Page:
Her own distaste for “Soviet kindergarten food” such as kissel will resonate with generations of Russians, as will Kharzeeva’s delightful realization that Granny’s “mushroom tea” is actually kombucha. Kharzeeva makes no secret of the fact that she finds many of The Book’s recipes far from her own ideas of “healthy” or “tasty.” But Yelena Moiseyevna is a masterful Virgil to Kharzeeva’s Dante, explaining nuances and reminiscing about a time when sourcing food was a daily challenge and choice was very limited. Yelena Moiseyevna doesn’t agree with everything in The Book, but like all brilliant cooks, she used its recipes as templates on which she based her own version of Jewish and Russian classic dishes.  

					Cooking in a small Soviet-era kitchen could be challenging.					 					Jennifer Eremeeva / MT
Cooking in a small Soviet-era kitchen could be challenging. Jennifer Eremeeva / MT

Kharzeeva’s Australian husband and his family provide the total outsider’s point of view, embracing many of her experiments with surprising enthusiasm. When the couple move to Tbilisi, other important pieces of the mosaic fall into place: those of the cuisines of the former Soviet Republics, which have gifted Russia dishes such as plov, chachkokhbili, and bobazh. 

At the heart of this engaging debut cookbook is that age-old and universal tradition of a grandmother passing on her recipes and stories to a granddaughter with generous dollops of love and wisdom. Kharzeeva expertly weaves her exploration of a bygone culinary era with her great-grandmother’s and grandmother’s stories of life before and after the revolution.  The resulting chapters offer heartwarming tales of food, family, and timeless lessons on how to develop the resilience to withstand everything from privation to pandemic.  

Kissel: The Juice That Pretends to be a Meal

					Author Anna Kharzeeva
Author Anna Kharzeeva

Every Russian child has a few strong dislikes — for some, it's the Russian language teacher; for others, it's having to wear tights under pants in the winter. For me, it is kissel.

Kissel is like berry juice with starch in it. It was the gooey, disgusting, omnipresent nightmare of my childhood. It was impossible to avoid kissel. It was always served in the cafeteria in my kindergarten. I remember having lunch at my best friend's house and her mom putting a glass of kissel in front of me at the beginning of the meal. It would stare at me the entire time I was eating my soup and bread, trying to figure out how to disappear from their apartment on the 15th floor before it was time to have “dessert” since jumping out the window wasn’t an option. Finally an hour or so after lunch was over, my friend’s mom would realize I wasn’t going to even touch it and would kindly put it away.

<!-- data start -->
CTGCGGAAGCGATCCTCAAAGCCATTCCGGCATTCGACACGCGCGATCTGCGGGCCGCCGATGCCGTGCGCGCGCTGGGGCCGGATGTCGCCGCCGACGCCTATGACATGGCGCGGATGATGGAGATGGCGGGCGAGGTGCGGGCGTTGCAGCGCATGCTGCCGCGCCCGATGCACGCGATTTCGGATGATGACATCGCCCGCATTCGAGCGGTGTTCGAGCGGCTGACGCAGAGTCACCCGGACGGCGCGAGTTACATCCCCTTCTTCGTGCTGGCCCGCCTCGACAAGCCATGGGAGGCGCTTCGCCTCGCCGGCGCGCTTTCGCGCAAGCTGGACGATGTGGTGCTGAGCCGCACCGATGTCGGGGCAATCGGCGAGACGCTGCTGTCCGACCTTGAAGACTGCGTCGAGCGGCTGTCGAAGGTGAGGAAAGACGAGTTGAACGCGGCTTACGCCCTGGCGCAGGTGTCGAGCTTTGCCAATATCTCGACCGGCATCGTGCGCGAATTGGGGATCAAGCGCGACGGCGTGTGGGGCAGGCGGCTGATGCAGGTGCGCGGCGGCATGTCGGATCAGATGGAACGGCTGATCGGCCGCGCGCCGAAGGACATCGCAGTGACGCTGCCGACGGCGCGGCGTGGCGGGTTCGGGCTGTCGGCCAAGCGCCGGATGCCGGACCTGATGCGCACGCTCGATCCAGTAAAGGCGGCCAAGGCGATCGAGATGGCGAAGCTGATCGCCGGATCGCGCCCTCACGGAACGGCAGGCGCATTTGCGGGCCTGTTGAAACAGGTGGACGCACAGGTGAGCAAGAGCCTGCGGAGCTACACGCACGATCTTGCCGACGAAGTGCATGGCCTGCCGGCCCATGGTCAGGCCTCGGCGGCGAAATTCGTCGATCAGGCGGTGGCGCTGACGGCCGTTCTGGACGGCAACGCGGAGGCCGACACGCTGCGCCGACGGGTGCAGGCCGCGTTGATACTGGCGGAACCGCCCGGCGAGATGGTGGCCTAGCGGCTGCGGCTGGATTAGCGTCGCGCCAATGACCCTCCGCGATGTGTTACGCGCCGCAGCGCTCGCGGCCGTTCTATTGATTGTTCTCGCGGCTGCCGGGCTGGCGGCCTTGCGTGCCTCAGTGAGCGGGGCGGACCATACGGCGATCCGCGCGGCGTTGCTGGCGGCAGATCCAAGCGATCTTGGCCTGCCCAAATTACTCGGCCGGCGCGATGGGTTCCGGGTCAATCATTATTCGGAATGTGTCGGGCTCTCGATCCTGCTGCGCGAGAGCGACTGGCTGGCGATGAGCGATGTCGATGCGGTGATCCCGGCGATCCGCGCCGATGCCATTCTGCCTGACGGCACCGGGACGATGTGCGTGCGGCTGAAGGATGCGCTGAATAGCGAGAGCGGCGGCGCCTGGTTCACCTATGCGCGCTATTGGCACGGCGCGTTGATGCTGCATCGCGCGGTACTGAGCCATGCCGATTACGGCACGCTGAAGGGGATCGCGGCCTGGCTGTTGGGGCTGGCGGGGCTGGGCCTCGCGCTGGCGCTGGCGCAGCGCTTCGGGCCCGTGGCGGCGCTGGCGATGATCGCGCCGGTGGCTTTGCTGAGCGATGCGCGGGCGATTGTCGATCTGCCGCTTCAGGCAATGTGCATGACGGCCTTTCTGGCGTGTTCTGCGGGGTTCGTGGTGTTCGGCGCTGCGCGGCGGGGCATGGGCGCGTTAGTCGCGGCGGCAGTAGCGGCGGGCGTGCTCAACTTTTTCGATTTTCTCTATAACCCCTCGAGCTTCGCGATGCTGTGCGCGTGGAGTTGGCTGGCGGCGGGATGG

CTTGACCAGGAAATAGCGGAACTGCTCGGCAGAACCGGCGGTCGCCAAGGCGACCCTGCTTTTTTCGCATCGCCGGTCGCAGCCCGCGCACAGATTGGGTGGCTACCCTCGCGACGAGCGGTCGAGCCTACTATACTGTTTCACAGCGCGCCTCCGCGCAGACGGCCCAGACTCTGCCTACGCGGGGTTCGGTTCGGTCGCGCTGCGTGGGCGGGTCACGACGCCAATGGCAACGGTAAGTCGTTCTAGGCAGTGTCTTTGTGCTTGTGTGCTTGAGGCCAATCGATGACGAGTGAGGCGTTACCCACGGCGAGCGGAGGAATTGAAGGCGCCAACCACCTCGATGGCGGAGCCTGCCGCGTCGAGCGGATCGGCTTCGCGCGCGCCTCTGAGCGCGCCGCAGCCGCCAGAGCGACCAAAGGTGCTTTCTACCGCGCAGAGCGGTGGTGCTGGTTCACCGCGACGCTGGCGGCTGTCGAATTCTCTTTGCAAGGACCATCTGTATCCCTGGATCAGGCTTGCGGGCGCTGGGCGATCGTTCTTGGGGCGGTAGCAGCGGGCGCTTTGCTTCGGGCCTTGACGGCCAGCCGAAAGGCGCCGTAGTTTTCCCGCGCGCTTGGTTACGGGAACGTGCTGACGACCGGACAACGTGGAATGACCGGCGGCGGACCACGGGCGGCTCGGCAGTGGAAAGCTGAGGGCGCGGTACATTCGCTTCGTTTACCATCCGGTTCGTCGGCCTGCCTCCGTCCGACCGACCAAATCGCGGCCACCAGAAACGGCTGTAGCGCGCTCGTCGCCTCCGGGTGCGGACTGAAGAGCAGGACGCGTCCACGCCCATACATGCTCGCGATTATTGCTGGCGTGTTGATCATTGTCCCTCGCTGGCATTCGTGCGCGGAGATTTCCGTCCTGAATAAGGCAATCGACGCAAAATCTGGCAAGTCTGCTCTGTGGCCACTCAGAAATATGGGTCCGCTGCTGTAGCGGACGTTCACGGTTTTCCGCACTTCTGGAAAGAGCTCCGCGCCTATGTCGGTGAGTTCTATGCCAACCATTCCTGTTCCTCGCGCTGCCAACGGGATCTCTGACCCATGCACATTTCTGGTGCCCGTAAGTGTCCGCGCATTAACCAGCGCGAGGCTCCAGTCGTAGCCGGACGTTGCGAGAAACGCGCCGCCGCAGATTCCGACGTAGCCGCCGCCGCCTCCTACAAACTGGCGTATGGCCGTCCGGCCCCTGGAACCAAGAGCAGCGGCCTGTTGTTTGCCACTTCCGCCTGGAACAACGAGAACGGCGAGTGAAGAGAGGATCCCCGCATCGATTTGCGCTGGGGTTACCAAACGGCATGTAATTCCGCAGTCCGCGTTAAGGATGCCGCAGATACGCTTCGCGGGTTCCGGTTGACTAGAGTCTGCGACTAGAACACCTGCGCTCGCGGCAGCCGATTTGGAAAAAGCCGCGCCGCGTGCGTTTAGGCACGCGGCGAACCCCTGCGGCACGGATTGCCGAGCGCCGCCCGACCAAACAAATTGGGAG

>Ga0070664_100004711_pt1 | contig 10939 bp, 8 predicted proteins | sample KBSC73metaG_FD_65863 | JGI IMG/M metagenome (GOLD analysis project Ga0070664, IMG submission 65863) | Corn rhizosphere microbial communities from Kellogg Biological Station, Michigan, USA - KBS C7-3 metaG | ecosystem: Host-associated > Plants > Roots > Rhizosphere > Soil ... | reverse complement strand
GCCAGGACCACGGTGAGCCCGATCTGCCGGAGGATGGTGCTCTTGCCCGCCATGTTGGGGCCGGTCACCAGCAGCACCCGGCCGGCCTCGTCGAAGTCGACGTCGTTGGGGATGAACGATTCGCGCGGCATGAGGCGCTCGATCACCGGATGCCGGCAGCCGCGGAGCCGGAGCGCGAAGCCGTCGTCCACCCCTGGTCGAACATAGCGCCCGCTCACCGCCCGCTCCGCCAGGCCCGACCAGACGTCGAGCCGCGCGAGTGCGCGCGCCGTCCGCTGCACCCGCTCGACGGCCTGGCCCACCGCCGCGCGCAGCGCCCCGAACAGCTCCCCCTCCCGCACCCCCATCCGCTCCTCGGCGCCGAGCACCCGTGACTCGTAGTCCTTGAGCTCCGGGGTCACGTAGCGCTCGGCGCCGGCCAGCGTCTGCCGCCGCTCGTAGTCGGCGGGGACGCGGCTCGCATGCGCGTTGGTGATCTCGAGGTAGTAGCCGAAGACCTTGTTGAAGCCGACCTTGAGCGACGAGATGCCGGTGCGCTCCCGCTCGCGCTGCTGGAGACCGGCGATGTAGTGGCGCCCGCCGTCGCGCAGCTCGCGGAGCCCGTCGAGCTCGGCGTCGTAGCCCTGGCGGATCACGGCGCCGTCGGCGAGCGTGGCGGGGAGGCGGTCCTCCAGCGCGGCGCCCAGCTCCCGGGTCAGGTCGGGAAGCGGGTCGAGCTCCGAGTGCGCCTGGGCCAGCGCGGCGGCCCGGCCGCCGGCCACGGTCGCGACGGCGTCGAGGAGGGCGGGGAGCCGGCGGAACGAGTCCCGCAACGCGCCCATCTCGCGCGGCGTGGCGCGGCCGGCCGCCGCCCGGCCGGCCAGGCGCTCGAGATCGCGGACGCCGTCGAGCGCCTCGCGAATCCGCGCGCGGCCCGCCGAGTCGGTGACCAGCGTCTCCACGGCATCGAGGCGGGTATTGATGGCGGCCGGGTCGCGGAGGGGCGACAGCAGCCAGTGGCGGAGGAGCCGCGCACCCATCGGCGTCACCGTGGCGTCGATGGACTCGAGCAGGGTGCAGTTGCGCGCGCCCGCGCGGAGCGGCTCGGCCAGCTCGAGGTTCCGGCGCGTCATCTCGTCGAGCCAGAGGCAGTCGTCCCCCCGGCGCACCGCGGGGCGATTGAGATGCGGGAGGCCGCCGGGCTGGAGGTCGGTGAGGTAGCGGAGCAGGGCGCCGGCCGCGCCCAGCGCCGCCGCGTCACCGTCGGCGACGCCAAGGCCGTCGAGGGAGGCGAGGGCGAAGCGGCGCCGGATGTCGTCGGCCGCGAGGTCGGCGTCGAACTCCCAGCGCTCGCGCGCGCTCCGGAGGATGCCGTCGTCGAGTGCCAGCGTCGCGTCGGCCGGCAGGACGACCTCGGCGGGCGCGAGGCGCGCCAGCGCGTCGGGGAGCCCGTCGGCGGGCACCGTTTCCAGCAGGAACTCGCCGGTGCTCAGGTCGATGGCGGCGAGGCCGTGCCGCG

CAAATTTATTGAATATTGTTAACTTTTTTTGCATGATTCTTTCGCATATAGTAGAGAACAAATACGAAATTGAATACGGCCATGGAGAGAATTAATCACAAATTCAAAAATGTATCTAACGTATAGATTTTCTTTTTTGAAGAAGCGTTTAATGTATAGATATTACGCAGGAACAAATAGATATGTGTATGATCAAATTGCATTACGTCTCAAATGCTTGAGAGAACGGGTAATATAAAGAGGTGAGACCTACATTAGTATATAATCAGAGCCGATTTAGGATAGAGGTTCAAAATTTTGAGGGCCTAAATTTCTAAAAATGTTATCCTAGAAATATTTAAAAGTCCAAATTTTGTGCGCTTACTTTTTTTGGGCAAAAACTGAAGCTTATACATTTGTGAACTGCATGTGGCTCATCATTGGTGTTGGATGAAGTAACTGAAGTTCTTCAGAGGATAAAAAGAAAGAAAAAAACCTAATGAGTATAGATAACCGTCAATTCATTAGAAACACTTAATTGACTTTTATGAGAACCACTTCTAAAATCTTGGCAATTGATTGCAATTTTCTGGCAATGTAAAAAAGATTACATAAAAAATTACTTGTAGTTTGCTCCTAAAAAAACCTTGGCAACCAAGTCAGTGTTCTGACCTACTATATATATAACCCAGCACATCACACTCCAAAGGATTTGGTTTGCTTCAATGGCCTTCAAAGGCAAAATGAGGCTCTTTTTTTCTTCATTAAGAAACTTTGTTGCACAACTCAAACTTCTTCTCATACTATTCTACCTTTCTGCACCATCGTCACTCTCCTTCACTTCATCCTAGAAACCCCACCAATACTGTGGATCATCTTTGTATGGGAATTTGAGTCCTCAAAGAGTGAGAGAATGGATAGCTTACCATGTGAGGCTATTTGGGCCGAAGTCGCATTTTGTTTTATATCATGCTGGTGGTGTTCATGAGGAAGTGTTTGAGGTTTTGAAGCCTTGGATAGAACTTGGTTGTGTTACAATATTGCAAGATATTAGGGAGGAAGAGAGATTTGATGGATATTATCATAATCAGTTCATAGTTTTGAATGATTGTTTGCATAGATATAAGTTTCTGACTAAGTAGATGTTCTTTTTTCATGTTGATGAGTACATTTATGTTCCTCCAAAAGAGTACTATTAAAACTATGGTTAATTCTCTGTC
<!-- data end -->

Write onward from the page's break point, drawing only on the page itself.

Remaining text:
For me, one of the major perks of being an adult was that kissel was officially out of my life. No more kindergarten cafeterias, no more awkward meals at a friend’s place. I was living the dream – until I realized that I couldn’t cook my way through the Soviet cookbook without making it. Kissel was a crucial part of the Soviet diet.

Granny agreed: “Kissel was everywhere – in every cafeteria,  and in the shops you could buy all sorts of varieties. They were ready made, too, sold in solid bricks – you just had to add water.”

My brother shares my hatred of kissel, unlike our mother and grandmother, who love it. My mom would apparently finish all the other kids’ kissel when she was in kindergarten – no one else liked it as much as she did. Why, why wasn't there someone like my mom in my kindergarten?

Approaching the recipe for kissel, I tried to be open minded. Maybe trying it again as an adult, I wouldn't find it offensive at all. Maybe I could even tolerate it. I followed the recipe precisely, and what I got was definitely Soviet kissel, just as I remembered.

When it comes to disgusting things to eat, there is no room for open-mindness. Granny was sweet and ate all the kissel we made together. I told her that I couldn't understand why anyone would spoil perfectly good juice by putting starch into it and turning it into an inconsumable nightmare.

Granny suggested this may have been a way to make it more filling – apparently if you have a glass of kissel, which of course I’ve never done, you’ll be quite full. She says it was the tea or coffee of the Soviet times – often served as “tretye,” or the third course. It was either that or a kind of juice made from stewed fruit called kompot.

Granny’s friend Aina Vladimirovna, who spent part of her childhood in an orphanage because her father was killed when she was 6 and her mother was arrested, says kissel was very beloved by all the kids, and indeed if any of the orphans did anything wrong, they wouldn't get a glass at lunchtime.

Granny says she doesn’t know anyone else who hates kissel as much as my brother and I do. I wonder if it's because we grew up with too much choice, or if we would have hated it even if we had grown up in an orphanage.

In any case, I am happy to go back to my kissel-free life! As for this recipe, all you need to do to make it good is leave the starch out and you will get delicious cranberry mors.


  • 1 cup cranberries
  • ¾ cup sugar
  • 2 Tbsp starch


  • Wash the berries with hot water then crush with a pestle or a spoon. Add ½ cup boiling water, rub through a sieve and squeeze through a cheesecloth. Set the juice aside.
  • Put the berry remnants in a pan and add 2 cups of water. Put on the stove and boil for 5 minutes. Then strain and keep the juice. Add sugar to the juice and boil again on the stove until the sugar dissolves.
  • Add starch and boil, stirring, until starch dissolves and mass has thickened. Add the reserved juice to the thickened mixture and stir well.

Reprinted with permission from ““The Soviet Diet Cookbook: Exploring Life, Culture and History — One Recipe at a Time” by Anna Kharzeeva. Idea and editing by Lara McCoy. Originally published on 2014-2016. Copyright © granted to Anna Kharzeeva from Rossiyskaya Gazeta in 2016. Photographs by Anna Kharzeeva.